Somehow, in the 15 years I’ve been steadily consuming comics, I haven’t ever read one of Marvel’s stalwart titles, Journey into Mystery. What can I say, Thor just isn’t my thing. When the opportunity to review JiM, featuring Lady Sif, came around, my ears perked up. Kelly Sue Deconnick and Kathryn Immonen, two of the top female creators in the biz? A character I know nearly nothing about? A run that was well-regarded? A complete collection? With a lot going for it, I figured what the hell, I’ll give it a spin.
I’m glad I did. This collection of JiM is really well put together, more so than some of the other Marvel collections I’ve read. The 11 issues inside consist of two full story arcs with standalone intro and intermission issues. And while the two standalone issues might initially come off as filler, they actually hint at themes and characters that show up in the major arcs. It’s a surprise that makes the whole package a real nice read.
The first issue, Sif #1 by Deconnick and artist Ryan Stegman, introduces Sif and her fragile headspace after recent Loki-related events, as well as her apparently former love interest Beta Ray Bill. Can’t say I understand her choice in men, but it’s a solid one-in-done space-centric adventure that gets Sif kicking ass.
This segues into the first, and strongest, JiM arc with Immonen at the helm. The setting is totally different, with Sif amongst her fellow Asgardians in Oklahoma, but she is still rattled from Loki’s manipulations, as seen in the intro. In an effort to take control of her life and better protect Asgardia, she pursues some ancient magic to become more powerful. Things spiral out of control as she becomes a berserker, is exiled, and fights magical monsters that invade Earth.
The intermission is the lightest of the stories, where Sif, Thor, and the Warriors Three take on the Fenris Wolf in Gaea’s mystical garden. It’s probably the issue most steeped in Thor’s canon, which makes it a little harder to get into than the others, but it’s impossible not to love the interplay between all the heroes.The collection wraps up with another Sif-in-space story, where she is tasked with protecting Gaea, who is sick and is quarantined at an old Avenger’s space station. Beta Ray Bill shows up, and the two fight an alien ship that mutates Gaea and tries to crash the station into Earth. This is definitely the weakest of the four stories, but it ties in elements from both standalone issues, making them feel even more relevant in the collection.
Overall the writing was really solid. Sif is a strong, complicated lead who doubts herself but perseveres. It’s an interesting internal struggle that wouldn’t necessarily be apparent during her stints as one of Thor’s supporting characters. Of course there’s plenty of bold, charming, Asgardian dialogue, with “old” English and the typical script-ish-looking lettering. I think her relationships add a lot of depth to the character as well, especially with Heimdall, who is apparently her brother. I liked the berserker story the most, because it brought in a lot of what I think of as “classic” Thor elements: magic, Asgard and Asgardians, and interactions with Earthlings. It also expanded the mythos a little more which was cool, with the concept that berserkers were sent to endlessly fight monsters to protect Asgard and Midgard. Plus that story really played up the idea of inner strength and identity, which I think worked really well for the character.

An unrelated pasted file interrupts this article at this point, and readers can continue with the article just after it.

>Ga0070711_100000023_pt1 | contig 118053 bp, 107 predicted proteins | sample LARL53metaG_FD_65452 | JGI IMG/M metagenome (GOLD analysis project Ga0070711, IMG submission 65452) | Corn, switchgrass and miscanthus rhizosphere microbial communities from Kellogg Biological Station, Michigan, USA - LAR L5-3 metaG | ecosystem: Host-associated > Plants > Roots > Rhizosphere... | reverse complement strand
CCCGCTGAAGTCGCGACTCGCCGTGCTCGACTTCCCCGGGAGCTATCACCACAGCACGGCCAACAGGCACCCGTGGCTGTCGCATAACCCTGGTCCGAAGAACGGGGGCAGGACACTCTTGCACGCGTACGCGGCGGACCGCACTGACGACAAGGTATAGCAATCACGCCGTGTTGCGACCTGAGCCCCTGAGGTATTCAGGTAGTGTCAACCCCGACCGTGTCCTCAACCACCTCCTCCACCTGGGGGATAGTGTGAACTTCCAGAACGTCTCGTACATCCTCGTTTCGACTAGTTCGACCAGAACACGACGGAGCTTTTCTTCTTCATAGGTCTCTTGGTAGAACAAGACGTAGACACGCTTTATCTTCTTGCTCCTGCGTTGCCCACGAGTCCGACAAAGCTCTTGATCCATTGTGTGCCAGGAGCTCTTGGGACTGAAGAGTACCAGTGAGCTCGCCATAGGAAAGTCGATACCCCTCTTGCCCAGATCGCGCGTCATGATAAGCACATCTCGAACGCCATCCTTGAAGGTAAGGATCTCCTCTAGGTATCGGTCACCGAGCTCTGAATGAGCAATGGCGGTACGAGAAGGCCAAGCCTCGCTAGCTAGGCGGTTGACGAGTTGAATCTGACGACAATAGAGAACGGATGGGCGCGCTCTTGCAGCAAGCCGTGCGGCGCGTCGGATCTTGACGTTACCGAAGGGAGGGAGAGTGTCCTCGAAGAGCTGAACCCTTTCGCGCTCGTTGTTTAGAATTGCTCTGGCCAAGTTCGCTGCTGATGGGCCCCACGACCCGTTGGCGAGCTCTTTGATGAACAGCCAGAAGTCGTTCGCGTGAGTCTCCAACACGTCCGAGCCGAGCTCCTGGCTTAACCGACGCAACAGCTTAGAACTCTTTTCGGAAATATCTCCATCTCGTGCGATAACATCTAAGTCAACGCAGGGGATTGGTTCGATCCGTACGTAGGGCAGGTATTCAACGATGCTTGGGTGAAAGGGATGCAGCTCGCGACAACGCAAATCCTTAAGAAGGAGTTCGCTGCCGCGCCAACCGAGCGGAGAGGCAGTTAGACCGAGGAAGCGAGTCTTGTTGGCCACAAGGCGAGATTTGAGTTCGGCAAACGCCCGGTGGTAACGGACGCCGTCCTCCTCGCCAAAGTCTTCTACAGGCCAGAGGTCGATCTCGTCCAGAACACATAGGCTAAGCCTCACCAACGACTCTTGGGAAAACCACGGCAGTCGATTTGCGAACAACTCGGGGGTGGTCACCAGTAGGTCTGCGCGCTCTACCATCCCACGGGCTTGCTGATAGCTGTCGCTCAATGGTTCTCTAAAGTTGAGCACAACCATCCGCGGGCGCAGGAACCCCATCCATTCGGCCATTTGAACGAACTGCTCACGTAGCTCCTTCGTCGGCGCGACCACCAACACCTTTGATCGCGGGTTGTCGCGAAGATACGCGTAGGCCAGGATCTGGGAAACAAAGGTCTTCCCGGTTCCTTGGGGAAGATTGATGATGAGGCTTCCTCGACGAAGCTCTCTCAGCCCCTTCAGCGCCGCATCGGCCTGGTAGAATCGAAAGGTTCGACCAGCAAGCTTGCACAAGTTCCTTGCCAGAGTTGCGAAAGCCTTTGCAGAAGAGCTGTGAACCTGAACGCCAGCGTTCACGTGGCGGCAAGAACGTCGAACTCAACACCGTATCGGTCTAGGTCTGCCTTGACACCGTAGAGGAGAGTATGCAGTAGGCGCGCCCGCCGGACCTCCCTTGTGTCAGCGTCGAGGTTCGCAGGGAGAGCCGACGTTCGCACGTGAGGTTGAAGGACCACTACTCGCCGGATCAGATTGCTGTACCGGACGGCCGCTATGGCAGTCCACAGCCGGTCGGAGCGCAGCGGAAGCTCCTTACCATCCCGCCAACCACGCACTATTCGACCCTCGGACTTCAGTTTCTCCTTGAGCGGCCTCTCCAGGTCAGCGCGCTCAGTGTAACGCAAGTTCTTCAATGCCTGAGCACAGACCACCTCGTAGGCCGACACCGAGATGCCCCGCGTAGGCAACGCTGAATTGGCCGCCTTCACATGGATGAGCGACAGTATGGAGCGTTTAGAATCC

While Immonen wrote most of the collection — Deconnick only wrote Sif #1 — three artists illustrated the various stories: Ryan Stegman, Valerio Schiti, and Pepe Larraz. Schiti illustrated the two main arcs, but I prefered his work during the berserker story. He uses a thick-line, flat-color style that’s distinctive and bold. It captures the characters’ expressions in detail and conveys a sense of energy to the fight scenes. The cameos by other Earth heroes, like Superior Spider-Man and Spectrum, were a fun visual contrast to the Asgardians. Perhaps the space station setting isn’t quite Schiti’s forte, but I felt a little confused blocking-wise during the Gaea-in-space arc, and it lacked the sense of scale of the earlier arc. As for the other artists, Larraz’s art for the intermission issue was suitably light-hearted for a story featuring dwarfs, Volstagg’s daughter, and Heimdall’s hellhound, with Stegman’s being perhaps the most run-of-the-mill.
I’m pretty happy with my introductory Journey into Mystery. Sure, the Space Sif moments weren’t my favorite, and I did need to Google a few things here and there to flesh out my Asgardian knowledge, but this collection was still a fun read. With the high price of comics these days, and filler issues showing up in Marvel trades to pad them out, getting 11 issues of mostly-great content from some excellent creators is a win in my book.